Global Design and Resiliency: Collaborative approaches towards innovative solutions

Published by: RoseMary Botti-Salitsky

Problem In recent years many natural and human generated disasters have forced the design profession to rethink how we approach design and start to incorporate planning for resiliency early in the design process. ASID issued an Industry Statement on Resilience, signed by a coalition of America’s design and construction leaders, defining resiliency as “the ability to prepare and plan for, absorb, recover from, and more successfully adapt to adverse events” (ASID,2015). This requires a new integrated method of planning for resiliency as part of the students’ thinking, being proactive instead of reactive. This may sound idealistic but it is an imperative paradigm shift as we educate the next generation of designers, to be mindful and have the skills to participate in global initiatives. Rodin (2012) outlines five main characteristics to be resilient. To be aware, adaptive, diverse, integrated, and self-regulating (p.13). Strategy In Spring 2015, a multidisciplinary pilot course was offered to undergraduate and graduate students in the School of Business and the School of Design. The course intent was to enable students to develop proficiency in the methods to document and interpret the cultural, historical and resiliency of communities. The course incorporated a one week travel component to Prague and Berlin that included a service learning civil engagement component, fulfilled by collaborating with another institution in Prague. Often, when thinking of service learning the first thing that comes to mind is some sort of volunteering; however this approach was an academic-based experiential education to address a social issue of community, see Appendix A (Carnegie Foundation, 2011). The collaboration was an intense studio charrette experience that explored a local park with ongoing homeless occupants and developed solutions to allow them to continue occupying the site. Resiliency and integrating the occupant’s needs were part of the challenge. This discussion of human resilience was also accompanied by a tour and lecture of a squatter community in Berlin; as well as Teepee Land, an alternative (homeless) community along the Spree River. Analysis Although the emphasis of this course was based on resilience in the built environment, a great deal of discussions and research was committed to the importance of resilience in all facets of a community. Many students made reference in their Reflection Papers (Appendix C), as to how they can begin to interpret resiliency in their given major and implement strategies. A key factor in Gensler’s 2015 Design Forecast is “wellness and resilience are getting widespread attention, not least because of the global threats posed by epidemics and climate change” (pg.1). Appendix B are examples of infographics created by the students, addressing various research focus areas. The R!SE Initiative is an ambitious United Nations initiative to a daunting global challenge. “It is a new way of collaborating, on a global scale, to unlock the potential for public and private sector actors who are ready and willing to make a step forward and take leadership on disaster risk reduction”(UNISDR, 2015). The overall goal of generating collaboration across private and public business sectors to identify and create effective disaster risk management strategies by the year 2020. Rodin president of The Rockefeller Foundation states, “We need to stop lurching from crisis to crisis and by focusing on resiliency we can unleash new opportunities that we have not yet imagined” (2014). This course was just one small step to expose students to collaborating in a multidisciplinary global environment. Business, Architecture and Interior Design students have skills that can contribute and impact resistant strategies in both the US and internationally. The true test will be inclusive operating models that incorporate facets of the society and built environment to problem solve, create and implement resilient strategies.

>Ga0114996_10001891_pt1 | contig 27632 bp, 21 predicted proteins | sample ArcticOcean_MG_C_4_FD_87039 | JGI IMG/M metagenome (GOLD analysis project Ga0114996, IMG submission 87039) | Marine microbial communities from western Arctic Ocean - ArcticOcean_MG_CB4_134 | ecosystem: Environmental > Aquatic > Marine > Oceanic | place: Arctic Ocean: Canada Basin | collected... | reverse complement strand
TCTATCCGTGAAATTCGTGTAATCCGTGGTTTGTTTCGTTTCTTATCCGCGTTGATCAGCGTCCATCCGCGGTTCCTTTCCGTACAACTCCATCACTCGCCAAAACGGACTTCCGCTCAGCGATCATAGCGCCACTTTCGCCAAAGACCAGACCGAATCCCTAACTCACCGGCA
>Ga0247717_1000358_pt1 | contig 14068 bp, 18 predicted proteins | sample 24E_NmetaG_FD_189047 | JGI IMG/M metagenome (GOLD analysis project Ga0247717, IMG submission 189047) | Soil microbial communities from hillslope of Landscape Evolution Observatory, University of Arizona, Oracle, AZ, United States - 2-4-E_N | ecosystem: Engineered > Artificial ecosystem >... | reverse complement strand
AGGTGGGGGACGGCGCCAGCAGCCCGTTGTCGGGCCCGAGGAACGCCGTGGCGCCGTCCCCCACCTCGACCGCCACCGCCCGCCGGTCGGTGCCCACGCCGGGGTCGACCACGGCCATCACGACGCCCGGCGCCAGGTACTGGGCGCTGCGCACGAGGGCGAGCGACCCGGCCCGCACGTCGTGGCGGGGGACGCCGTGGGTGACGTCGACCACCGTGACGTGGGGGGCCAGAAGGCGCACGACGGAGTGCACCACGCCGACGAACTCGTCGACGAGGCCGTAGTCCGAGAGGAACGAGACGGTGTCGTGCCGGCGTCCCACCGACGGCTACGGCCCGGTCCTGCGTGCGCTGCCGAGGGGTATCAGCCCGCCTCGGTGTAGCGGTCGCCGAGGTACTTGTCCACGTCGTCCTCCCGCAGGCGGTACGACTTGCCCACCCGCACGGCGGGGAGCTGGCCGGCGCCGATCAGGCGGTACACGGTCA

References:

  • ASID. (2015). Interior Design 2015/2016 Outlook and State of the Industry. Washington DC: ASID Research
  • Carnegie Foundation for the Advancement of Teaching (2011). The Carnegie Classification of Institutions of Higher Education, 2010 edition, Menlo Park, CA: Author
  • Rodin, J. (2014). Being Strong in a World Where Things Go Wrong the Resileence Dividend . New York: PublicAffairs- Perseus Books Group
  • Rodin, J (2014,November 15). Safe, Resilient, Strong: Planning for Tomorrow’s Cities. Speech New York
  • UNISDR. (2014). R!SE, Disaster Risk-Sensitive Investments. The United Nations Office for Disaster Risk Reduction
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